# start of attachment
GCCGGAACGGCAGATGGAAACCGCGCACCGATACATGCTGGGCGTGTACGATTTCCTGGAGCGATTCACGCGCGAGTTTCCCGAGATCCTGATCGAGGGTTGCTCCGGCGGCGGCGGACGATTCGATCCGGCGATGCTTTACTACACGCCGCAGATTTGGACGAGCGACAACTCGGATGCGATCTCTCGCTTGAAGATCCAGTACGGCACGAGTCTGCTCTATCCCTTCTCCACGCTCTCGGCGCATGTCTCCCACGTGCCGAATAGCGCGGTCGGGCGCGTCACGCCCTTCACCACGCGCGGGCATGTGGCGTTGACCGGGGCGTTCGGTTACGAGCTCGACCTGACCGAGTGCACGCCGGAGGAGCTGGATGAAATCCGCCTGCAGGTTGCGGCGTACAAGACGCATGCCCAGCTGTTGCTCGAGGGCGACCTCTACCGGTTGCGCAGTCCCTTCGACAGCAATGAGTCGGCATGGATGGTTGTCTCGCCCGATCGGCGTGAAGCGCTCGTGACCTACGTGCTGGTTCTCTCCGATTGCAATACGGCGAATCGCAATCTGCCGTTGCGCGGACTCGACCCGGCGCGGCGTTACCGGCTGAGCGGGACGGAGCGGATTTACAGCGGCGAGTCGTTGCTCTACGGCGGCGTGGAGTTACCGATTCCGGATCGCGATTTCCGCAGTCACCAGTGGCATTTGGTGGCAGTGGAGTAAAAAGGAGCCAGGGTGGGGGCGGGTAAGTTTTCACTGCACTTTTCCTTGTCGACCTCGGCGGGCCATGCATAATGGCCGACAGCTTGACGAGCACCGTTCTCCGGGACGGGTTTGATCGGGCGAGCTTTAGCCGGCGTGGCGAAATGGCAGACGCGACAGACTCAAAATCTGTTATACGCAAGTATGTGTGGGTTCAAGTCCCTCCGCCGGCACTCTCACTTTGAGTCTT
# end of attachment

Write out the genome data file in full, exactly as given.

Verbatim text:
GCCGGAACGGCAGATGGAAACCGCGCACCGATACATGCTGGGCGTGTACGATTTCCTGGAGCGATTCACGCGCGAGTTTCCCGAGATCCTGATCGAGGGTTGCTCCGGCGGCGGCGGACGATTCGATCCGGCGATGCTTTACTACACGCCGCAGATTTGGACGAGCGACAACTCGGATGCGATCTCTCGCTTGAAGATCCAGTACGGCACGAGTCTGCTCTATCCCTTCTCCACGCTCTCGGCGCATGTCTCCCACGTGCCGAATAGCGCGGTCGGGCGCGTCACGCCCTTCACCACGCGCGGGCATGTGGCGTTGACCGGGGCGTTCGGTTACGAGCTCGACCTGACCGAGTGCACGCCGGAGGAGCTGGATGAAATCCGCCTGCAGGTTGCGGCGTACAAGACGCATGCCCAGCTGTTGCTCGAGGGCGACCTCTACCGGTTGCGCAGTCCCTTCGACAGCAATGAGTCGGCATGGATGGTTGTCTCGCCCGATCGGCGTGAAGCGCTCGTGACCTACGTGCTGGTTCTCTCCGATTGCAATACGGCGAATCGCAATCTGCCGTTGCGCGGACTCGACCCGGCGCGGCGTTACCGGCTGAGCGGGACGGAGCGGATTTACAGCGGCGAGTCGTTGCTCTACGGCGGCGTGGAGTTACCGATTCCGGATCGCGATTTCCGCAGTCACCAGTGGCATTTGGTGGCAGTGGAGTAAAAAGGAGCCAGGGTGGGGGCGGGTAAGTTTTCACTGCACTTTTCCTTGTCGACCTCGGCGGGCCATGCATAATGGCCGACAGCTTGACGAGCACCGTTCTCCGGGACGGGTTTGATCGGGCGAGCTTTAGCCGGCGTGGCGAAATGGCAGACGCGACAGACTCAAAATCTGTTATACGCAAGTATGTGTGGGTTCAAGTCCCTCCGCCGGCACTCTCACTTTGAGTCTT